Jonathan Plucker’s Tips on How to Succeed in College

A colleague once noted that he loved the week before classes each year because “you can feel the mix of excitement and terror in the air.”

I often think back to this observation as each new term begins, largely because there is a lot of truth in it: Everyone is excited to start college, but their minds are full of questions and more than a few concerns.

How will I make friends? Will I get along with my roommate? Did I pick the right major? Where the heck is “Classroom Annex C21a?”

Where does this advice come from?

I’ve been a professor for a little over 20 years, at colleges and universities public and private, small and large. Over that time, I’ve been asked to share advice with undergraduate and graduate students (and increasingly high schoolers too), usually at orientation events or “here’s what college will be like” conferences.

A lot of this material comes from my personal experiences and observations, but a substantial portion comes from my students and colleagues, who have been great about sharing their “lessons learned” over the years. And yes, some of the hard-learned lessons were gleaned by yours truly and friends during the roller-coaster years of college.

But I also study successful students and adults as part of my daily work: How did they become successful? What strategies did they use to develop their talents? What mistakes did they make, and how did they recover? You’ll find some of what I’ve learned from this research sprinkled throughout this series.

The purpose of these articles is to provide some answers to questions that thousands of students have every year when they embark on their lives in college. Ideally, these pieces will help set your mind at ease (to the extent that’s possible!) and give you some strategies for success. And while each article deals with a specific topic, you’ll find several themes running across the entire set.

College and high school are not the same.

College is different from high school — really different. One colleague, who has a well-deserved reputation for being a great undergraduate mentor, recently noted that the students who frustrate him are the ones who treat the first year of college as “the 13th grade.” That’s a great phrase, and I immediately knew what he meant: Some students take the identical basic approach to college as they used in high school, relying on the same strategies to manage their learning, activities, and social life. But college is an entirely different animal, and we’ll explore how this can be used to your advantage … and how it can occasionally turn to your disadvantage if you’re not careful.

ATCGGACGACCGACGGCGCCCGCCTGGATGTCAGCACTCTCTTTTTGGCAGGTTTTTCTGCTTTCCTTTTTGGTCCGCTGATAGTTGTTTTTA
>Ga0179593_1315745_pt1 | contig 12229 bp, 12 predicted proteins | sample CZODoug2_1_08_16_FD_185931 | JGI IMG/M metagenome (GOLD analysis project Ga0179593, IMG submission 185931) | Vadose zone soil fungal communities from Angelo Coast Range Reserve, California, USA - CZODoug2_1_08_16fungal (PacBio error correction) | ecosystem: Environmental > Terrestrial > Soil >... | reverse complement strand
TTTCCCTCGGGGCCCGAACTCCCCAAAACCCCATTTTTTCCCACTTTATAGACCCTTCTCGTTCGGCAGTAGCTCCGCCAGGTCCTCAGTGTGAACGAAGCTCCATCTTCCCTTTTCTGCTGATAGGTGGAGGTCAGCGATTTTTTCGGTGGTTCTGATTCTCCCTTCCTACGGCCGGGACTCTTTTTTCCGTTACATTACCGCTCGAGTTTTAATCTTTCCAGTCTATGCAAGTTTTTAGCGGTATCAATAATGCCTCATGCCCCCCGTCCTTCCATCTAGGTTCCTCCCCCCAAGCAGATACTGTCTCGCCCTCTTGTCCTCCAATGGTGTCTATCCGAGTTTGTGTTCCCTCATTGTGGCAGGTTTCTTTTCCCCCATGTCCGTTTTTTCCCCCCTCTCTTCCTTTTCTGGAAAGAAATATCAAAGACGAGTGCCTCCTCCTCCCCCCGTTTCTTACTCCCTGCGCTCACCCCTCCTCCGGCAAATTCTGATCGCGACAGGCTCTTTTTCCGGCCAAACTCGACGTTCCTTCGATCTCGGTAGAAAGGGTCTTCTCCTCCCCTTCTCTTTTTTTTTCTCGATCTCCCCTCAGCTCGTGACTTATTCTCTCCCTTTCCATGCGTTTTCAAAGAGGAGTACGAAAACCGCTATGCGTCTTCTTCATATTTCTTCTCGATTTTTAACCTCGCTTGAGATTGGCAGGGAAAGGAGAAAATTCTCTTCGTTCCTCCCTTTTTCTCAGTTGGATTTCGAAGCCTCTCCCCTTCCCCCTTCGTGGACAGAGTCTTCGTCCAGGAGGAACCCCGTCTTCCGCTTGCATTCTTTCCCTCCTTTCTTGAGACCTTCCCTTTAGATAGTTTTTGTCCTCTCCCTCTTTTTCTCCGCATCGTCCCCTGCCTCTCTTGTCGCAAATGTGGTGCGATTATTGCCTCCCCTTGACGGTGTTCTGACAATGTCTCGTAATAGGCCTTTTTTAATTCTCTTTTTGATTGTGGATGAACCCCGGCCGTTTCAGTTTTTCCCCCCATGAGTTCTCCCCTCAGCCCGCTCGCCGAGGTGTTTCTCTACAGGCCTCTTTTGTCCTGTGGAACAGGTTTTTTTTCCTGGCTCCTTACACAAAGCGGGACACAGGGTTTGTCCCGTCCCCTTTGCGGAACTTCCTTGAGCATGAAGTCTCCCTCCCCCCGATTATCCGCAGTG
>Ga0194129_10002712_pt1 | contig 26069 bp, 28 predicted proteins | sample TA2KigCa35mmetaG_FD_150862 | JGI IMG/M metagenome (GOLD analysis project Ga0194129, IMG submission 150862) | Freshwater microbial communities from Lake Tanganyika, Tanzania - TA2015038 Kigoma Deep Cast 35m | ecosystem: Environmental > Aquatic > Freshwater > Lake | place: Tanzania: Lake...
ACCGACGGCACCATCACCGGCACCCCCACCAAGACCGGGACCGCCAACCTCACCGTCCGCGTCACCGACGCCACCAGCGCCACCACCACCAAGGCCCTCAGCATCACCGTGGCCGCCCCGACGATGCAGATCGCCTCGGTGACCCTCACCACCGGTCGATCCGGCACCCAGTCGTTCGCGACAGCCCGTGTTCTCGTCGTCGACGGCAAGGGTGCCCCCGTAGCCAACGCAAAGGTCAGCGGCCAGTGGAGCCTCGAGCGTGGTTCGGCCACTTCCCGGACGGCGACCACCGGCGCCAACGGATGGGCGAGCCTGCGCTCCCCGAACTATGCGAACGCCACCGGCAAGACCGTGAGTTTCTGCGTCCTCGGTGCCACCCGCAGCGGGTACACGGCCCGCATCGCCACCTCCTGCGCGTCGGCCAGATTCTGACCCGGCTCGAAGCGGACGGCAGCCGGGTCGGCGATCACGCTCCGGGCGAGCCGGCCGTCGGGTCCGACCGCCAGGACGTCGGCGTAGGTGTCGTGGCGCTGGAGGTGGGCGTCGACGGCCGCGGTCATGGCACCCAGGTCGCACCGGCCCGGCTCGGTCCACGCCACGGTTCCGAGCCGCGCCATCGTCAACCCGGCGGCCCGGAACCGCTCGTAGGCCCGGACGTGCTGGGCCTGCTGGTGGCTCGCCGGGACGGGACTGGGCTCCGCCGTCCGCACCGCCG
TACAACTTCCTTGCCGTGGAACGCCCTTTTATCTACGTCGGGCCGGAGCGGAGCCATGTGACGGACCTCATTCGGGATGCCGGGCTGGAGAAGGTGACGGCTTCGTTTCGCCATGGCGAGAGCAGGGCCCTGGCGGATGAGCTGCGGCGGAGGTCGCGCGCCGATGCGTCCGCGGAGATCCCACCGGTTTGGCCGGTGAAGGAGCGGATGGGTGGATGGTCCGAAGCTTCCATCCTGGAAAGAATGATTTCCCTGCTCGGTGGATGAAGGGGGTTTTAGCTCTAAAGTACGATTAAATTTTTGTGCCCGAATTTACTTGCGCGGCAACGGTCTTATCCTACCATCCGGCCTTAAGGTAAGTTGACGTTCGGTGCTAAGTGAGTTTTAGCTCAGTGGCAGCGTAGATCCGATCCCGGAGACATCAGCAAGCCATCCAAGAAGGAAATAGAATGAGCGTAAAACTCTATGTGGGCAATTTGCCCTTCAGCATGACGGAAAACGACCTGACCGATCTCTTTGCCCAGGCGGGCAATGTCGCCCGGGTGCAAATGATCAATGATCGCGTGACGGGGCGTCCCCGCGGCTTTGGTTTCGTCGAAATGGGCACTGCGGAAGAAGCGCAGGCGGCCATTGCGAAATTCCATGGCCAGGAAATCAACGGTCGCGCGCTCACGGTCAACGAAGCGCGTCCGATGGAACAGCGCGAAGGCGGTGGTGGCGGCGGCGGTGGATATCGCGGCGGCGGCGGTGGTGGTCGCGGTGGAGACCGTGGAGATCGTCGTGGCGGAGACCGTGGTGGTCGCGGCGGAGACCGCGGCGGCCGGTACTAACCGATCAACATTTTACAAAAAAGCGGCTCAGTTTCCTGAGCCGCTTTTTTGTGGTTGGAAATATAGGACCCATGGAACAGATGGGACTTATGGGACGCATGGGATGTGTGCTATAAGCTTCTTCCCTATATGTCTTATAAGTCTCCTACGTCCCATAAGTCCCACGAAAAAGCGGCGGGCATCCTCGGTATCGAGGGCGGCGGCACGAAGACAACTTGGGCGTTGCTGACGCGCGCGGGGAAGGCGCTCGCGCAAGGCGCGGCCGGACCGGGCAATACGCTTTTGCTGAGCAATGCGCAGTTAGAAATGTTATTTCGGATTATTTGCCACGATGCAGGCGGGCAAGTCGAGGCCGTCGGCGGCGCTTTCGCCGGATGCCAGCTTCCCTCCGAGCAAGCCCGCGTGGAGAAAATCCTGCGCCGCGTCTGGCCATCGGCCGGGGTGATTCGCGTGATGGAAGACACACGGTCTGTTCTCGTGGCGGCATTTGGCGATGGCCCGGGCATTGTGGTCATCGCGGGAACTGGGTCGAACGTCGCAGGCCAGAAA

College can — and should — be deeply enriching.

These posts are generally optimistic because college can and should be a great life experience. Will these years be all puppies, unicorns, and rainbows? Of course not — you’ll occasionally fail, make a bad decision, have your heart broken, be stabbed in the back by someone you trust. As one of my students recently observed, betrayal is so painful because only your friends can do it to you. But more often than not, you’ll succeed when you thought you couldn’t, make great decisions, and create wonderful new friendships (some of which will last for decades).

College demands more from you.

College is a bit of a paradox when it comes to being successful: We act as if success and failure are up to you and you alone as an individual. And they often are, especially compared to high school, where many students have teachers, counselors, coaches, and family members, among others, looking out for them. In college, at least initially, those people who “have your back” often aren’t automatically present. But if you’re strategic about building your college support network, you’ll be able to create a nice group of peers, friends, professors, and staff who can help you turn a good college experience into a great one.

So, on the one hand, I’m going to beat to death the idea that you are the master of your own destiny. But on the other, I’ll reinforce that you need to use your autonomy and independence to build and maintain a strong support network. Striking this balance between independence and support is what will enable you to succeed in college — and to build the knowledge, skills, and relationships to meet whatever lies ahead.

Follow Jonathan Plucker to receive a notification when each installment of his series “How to Succeed in College” is published between January 4–15. You can check out current articles by clicking on the links below:

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